It happens every year. The children say "Is it here yet??" The exhausted moms ask, "Is it over yet??"
Shopping and decorating and Christmas cards and baking and cleaning and cooking and entertaining and more cleaning. As Thanksgiving approached I promised myself I'll do better this year. I'll buy less, I'll do less, I'll start early. By mid-December I walked into work and declared, "I hate Christmas!" to whoever was listening. On December 23 I was mailing Christmas cards. Before 8 am on December 24, I was in ShopRite at the fish department, sneaking in one last purchase on my way to work. So much for good intentions!
Who says this is the most wonderful time of the year?
And yet, in the end, it is. The miracle of the Prince of Peace. The whole month included sweet memories of family and faith.
Like my grandson, putting our plastic manger people in place, all appropriately facing baby Jesus, while singing "Salvation is here! Salvation is here and He lives in me..." Of course the best part was as he was singing, he was shooting at the plastic sheep with his elastic band gun. Don't you just love boys?
Then there was decorating the Christmas tree with my daughter Debbie, giggling as we struggled to get the lights around the back of the tree. And my daughter Christina going to IKEA to buy herself a desk with the Christmas/birthday money we gave her, only to come home instead with a new bed for her son. What an unexpected treat it was to be able to attend the church service on Christmas eve and still have time to cook the special fish and pasta dinner for our family. How I thrilled today to see the delight on my mom's face to receive the simple presents I gave her. How sweet it was to watch my mother-in-law enjoying the lasagna I made for the family--her recipe that she can no longer make because of her dementia. What a joy to see the pleasure of my grandson over the Pokemon cards I found at the dollar store. In the midst of the sea of crumbled Christmas wrapping paper in my living room, the dark cloud lifted and I saw truth.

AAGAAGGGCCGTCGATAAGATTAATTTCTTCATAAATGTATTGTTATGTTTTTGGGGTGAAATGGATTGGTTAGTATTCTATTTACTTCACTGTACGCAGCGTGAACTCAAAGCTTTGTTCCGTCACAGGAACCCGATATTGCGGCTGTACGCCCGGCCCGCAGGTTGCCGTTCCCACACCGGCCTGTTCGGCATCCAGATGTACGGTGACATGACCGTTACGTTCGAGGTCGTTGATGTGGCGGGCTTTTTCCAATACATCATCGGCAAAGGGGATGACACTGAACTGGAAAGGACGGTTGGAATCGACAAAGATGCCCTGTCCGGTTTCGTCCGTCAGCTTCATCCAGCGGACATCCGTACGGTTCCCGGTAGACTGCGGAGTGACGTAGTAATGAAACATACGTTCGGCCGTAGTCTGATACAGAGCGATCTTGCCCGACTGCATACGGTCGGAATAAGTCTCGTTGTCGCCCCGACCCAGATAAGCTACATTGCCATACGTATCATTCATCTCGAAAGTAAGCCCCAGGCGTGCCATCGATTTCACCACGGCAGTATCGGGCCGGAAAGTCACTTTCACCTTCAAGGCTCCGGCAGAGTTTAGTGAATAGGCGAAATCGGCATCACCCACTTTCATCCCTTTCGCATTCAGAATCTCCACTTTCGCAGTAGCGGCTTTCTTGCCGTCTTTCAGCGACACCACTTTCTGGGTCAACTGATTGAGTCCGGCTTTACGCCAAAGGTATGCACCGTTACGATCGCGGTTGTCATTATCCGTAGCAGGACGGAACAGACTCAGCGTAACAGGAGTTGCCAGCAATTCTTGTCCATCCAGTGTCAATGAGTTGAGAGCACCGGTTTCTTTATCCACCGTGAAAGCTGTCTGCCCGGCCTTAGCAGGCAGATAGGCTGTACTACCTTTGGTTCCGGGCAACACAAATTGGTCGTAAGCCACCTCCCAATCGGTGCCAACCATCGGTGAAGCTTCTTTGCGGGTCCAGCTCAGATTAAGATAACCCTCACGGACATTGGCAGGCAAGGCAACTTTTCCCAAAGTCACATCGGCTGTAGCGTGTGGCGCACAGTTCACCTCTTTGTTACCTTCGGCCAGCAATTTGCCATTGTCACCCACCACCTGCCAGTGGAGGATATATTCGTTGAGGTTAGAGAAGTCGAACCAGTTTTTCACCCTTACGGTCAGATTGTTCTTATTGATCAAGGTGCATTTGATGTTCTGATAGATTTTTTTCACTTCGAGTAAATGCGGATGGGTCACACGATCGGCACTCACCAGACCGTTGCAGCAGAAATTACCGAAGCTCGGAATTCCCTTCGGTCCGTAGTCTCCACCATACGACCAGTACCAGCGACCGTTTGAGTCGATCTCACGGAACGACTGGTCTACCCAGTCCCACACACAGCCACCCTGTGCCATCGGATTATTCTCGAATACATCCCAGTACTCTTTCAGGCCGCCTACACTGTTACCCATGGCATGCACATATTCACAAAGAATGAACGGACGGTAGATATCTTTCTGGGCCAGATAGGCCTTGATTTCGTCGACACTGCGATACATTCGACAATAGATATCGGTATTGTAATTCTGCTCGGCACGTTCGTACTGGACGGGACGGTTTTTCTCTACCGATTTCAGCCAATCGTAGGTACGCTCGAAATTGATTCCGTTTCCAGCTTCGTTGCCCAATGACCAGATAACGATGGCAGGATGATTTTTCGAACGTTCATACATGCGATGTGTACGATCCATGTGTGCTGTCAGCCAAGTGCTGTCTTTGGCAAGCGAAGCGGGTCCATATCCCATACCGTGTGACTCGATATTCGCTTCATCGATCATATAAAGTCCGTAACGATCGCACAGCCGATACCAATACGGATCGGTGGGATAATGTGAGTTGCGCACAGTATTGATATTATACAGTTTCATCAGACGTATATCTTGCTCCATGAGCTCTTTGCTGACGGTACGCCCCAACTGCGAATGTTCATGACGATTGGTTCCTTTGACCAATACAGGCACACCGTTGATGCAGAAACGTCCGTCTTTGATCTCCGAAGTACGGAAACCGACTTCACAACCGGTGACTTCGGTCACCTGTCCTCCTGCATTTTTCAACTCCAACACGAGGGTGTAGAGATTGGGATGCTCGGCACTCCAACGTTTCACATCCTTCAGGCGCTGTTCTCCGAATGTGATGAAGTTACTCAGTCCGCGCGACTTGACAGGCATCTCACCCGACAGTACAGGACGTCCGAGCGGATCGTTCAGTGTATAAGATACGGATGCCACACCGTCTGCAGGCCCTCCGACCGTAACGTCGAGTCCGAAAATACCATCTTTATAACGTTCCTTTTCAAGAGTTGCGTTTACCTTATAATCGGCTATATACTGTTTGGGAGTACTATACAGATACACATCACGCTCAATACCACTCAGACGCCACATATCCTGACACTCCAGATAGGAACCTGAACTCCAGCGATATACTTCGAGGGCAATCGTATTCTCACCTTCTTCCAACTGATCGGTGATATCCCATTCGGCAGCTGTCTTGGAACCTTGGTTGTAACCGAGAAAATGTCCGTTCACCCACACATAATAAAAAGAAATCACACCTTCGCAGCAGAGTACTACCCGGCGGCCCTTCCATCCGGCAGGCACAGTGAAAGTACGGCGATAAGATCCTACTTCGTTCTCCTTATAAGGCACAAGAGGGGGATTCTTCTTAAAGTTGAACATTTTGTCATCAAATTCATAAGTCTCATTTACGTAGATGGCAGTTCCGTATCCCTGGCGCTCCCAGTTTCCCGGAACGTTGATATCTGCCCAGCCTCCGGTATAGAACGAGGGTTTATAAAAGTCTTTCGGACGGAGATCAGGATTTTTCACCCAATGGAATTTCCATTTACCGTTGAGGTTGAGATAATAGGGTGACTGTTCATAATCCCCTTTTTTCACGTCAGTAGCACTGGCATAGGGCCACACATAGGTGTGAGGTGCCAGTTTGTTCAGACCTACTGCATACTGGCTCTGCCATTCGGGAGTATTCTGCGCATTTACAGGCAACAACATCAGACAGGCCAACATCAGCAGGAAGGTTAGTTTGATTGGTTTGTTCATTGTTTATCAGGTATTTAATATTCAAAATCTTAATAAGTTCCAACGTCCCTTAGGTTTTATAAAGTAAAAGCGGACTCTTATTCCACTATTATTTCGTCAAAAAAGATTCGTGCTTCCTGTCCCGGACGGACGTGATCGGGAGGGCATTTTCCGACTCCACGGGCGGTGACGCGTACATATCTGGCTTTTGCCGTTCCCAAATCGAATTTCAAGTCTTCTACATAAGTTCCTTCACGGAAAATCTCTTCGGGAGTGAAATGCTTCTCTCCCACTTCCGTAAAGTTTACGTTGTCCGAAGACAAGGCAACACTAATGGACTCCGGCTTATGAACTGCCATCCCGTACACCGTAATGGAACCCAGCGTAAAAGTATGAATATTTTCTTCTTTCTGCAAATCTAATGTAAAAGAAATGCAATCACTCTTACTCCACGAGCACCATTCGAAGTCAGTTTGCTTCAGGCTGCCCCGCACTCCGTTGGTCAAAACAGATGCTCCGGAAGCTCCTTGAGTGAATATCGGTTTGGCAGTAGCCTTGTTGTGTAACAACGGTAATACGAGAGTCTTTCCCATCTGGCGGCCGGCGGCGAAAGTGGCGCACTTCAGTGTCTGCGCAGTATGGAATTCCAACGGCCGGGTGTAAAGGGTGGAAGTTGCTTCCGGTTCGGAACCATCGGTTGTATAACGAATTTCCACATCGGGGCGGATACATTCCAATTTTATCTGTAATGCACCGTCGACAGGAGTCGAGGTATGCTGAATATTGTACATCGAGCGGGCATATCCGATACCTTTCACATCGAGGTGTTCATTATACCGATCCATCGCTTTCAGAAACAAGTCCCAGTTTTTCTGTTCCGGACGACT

Yes, there was a lot of work. Yes, it was a lot of stress. It was not one day. It was a month of extra effort. But there was blessings in the family time because we had to do things together. It was a time of building memories and opportunities to share faith.
And isn't true that anything worthwhile involves work and sacrifice?
Father, forgive me. I focused on all the wrong things. Christmas is about the cousins having time together, thinking about blessing family with special gifts, remembering old friends with cards and notes and photos. All these things to squeezed into one month and it takes extra time. It never needed to be post card perfect. Your birth was certainly not about perfection. It was all about entering our mess at the lowest point, embracing our misery to help us understand Your love and Your desire to save us. Christmas is about sacrifice, and I have not been willing.
It is not about creating the perfect holiday, it is about embracing the truth of the mess we live in, finding Jesus in each face, and making the sacrifice of love required to be a blessing to them, in His name.
Thank You for changing my heart and helping me see Your beauty in it all. Thank You for coming and changing everything.
And she gave birth to her firstborn son; and she wrapped Him in cloths, and laid Him in a manger, because there was no room for them in the inn. (Luke 2:7)